Equal pay for equal work seems only fair. So when governments encounter a difference in the average wages of men and women, they often assume invidious discrimination. In 1988, Ontario passed the most comprehensive pay equity legislation in the world, requiring employers to proactively devise and implement programs to eliminate the gender wage gap.
In the Fall 2014 issue of Contemporary Economic Policy, two Lehigh University economists seek to answer the counterfactual question: What would have happened to the wage gap in Ontario if the act hadn't been passed?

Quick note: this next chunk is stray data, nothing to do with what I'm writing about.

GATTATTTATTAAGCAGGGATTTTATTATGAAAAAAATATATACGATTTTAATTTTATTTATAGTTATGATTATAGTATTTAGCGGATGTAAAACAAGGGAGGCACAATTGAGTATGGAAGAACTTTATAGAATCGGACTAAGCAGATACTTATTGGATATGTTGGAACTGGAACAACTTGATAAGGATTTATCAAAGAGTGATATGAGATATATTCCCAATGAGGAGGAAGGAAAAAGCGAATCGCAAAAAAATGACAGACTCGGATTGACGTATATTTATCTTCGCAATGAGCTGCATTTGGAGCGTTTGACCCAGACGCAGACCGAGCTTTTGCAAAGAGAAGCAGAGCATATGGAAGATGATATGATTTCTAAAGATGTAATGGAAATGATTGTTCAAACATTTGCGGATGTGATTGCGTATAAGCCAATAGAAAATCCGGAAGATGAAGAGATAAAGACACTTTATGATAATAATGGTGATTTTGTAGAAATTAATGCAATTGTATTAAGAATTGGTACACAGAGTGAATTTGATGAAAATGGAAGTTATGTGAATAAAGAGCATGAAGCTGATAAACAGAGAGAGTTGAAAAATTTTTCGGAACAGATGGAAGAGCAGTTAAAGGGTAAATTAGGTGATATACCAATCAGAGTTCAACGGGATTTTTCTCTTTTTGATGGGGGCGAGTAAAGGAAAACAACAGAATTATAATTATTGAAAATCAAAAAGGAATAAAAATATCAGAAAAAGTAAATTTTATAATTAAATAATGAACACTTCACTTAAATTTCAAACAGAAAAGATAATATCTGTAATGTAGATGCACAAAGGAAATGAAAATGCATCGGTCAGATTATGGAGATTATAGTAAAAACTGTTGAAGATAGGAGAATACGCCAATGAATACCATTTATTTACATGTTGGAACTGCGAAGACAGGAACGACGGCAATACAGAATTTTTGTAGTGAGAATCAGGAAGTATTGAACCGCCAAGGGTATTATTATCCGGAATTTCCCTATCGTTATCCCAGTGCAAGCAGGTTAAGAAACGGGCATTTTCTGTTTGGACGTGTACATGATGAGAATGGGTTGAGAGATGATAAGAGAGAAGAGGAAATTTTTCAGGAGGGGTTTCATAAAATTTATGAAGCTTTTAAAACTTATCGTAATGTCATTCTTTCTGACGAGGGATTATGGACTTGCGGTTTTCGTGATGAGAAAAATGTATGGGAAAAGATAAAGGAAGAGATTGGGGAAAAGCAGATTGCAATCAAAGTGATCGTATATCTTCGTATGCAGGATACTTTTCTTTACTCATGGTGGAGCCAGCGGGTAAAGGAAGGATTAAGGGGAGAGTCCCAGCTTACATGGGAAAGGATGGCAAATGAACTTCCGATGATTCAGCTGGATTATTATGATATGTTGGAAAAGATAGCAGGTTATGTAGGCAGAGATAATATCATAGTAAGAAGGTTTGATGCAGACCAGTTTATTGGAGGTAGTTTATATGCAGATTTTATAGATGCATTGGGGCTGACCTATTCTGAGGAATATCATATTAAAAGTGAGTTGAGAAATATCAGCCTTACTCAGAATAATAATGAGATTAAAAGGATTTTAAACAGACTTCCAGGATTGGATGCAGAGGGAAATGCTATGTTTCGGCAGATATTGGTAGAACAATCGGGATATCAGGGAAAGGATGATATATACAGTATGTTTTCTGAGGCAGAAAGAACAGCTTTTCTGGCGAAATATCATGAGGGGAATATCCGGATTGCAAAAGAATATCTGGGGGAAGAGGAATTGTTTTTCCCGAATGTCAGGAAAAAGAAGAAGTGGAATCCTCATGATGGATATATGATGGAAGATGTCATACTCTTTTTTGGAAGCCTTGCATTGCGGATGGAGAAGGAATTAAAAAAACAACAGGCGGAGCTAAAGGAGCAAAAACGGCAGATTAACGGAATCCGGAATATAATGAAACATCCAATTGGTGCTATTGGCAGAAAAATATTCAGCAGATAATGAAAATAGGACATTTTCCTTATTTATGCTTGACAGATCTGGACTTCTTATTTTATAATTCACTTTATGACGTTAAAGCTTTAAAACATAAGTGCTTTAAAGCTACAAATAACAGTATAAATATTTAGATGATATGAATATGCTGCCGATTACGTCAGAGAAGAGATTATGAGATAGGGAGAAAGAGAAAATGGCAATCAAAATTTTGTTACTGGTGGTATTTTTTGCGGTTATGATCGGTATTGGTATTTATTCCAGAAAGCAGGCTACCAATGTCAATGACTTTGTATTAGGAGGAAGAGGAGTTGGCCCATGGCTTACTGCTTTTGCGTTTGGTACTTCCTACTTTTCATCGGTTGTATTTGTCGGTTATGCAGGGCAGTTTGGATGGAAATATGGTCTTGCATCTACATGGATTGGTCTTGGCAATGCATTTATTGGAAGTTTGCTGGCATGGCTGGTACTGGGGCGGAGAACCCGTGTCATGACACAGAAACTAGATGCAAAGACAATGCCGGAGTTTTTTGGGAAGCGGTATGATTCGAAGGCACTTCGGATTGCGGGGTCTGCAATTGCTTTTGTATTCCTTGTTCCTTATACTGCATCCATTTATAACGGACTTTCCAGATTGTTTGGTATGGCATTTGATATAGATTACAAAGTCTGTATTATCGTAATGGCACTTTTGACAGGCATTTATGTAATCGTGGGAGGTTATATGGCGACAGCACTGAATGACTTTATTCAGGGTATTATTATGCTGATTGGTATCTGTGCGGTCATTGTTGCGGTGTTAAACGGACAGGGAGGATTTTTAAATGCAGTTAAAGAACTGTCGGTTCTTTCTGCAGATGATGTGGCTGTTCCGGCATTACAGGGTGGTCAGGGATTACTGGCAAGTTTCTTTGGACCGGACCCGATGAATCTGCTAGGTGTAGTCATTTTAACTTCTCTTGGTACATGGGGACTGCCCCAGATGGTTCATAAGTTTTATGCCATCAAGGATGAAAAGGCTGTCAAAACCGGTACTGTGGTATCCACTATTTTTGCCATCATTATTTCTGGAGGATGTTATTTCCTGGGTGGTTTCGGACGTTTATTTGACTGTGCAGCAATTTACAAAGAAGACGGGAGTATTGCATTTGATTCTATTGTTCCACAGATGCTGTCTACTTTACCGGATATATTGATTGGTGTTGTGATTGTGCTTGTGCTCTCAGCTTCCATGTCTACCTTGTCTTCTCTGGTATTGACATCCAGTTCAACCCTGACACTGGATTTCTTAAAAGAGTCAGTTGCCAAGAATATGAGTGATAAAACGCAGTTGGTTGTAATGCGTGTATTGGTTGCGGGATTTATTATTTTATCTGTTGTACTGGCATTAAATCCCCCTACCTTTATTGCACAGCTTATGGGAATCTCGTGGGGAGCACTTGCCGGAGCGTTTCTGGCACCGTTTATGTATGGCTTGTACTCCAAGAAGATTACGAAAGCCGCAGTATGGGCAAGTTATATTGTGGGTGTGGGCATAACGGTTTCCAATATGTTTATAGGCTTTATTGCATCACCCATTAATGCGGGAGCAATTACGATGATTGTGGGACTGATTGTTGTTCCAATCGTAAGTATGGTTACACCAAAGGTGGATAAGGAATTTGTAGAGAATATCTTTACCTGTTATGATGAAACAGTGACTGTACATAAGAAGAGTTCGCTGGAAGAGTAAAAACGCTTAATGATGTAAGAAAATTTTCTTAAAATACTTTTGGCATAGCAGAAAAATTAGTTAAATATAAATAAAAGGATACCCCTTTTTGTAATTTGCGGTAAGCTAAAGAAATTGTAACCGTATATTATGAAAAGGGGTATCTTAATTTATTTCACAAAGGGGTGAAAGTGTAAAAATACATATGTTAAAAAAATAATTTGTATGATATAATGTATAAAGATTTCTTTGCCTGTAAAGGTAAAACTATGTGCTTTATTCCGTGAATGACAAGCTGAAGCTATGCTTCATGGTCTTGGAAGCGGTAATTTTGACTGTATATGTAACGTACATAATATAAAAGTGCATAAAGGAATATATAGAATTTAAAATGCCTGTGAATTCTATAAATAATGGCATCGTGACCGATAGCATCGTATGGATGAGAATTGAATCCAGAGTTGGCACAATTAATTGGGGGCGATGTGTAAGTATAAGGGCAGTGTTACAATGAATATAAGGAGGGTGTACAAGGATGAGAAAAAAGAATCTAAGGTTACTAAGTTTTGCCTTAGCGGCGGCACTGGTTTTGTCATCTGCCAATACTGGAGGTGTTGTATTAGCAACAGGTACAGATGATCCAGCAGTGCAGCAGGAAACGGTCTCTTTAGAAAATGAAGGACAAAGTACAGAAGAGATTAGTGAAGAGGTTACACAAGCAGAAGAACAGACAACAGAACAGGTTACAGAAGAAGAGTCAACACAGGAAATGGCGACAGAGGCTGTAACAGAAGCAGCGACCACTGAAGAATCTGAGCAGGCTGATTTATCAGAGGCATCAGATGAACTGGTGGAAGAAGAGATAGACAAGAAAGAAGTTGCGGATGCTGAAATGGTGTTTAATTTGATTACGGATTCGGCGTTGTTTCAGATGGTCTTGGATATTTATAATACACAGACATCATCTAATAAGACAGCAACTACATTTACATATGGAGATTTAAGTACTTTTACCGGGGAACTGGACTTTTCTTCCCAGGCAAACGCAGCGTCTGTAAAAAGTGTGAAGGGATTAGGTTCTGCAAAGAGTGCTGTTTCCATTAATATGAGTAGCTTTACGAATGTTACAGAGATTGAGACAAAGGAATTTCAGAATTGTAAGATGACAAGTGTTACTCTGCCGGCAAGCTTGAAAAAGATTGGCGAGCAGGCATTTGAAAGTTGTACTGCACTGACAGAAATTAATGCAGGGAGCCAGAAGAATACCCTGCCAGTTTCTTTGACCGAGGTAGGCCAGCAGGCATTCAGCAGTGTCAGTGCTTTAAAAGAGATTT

To answer it, they employ an algorithm that uses data from other Canadian provinces, including Gross Domestic Product per capita and employment rates, to construct a "synthetic" version of Ontario before and after the law was passed. The only difference between the real Ontario and the synthetic one is the wage gap law. They find that in both Ontarios, the wage gap narrows from 35 percent in 1988 to 30 percent in 2005. In fact, the latter wage gap was slightly smaller in synthetic Ontario.
The researchers conclude that the law "failed to affect women's pay relative to men's in Ontario in any clear, discernible way."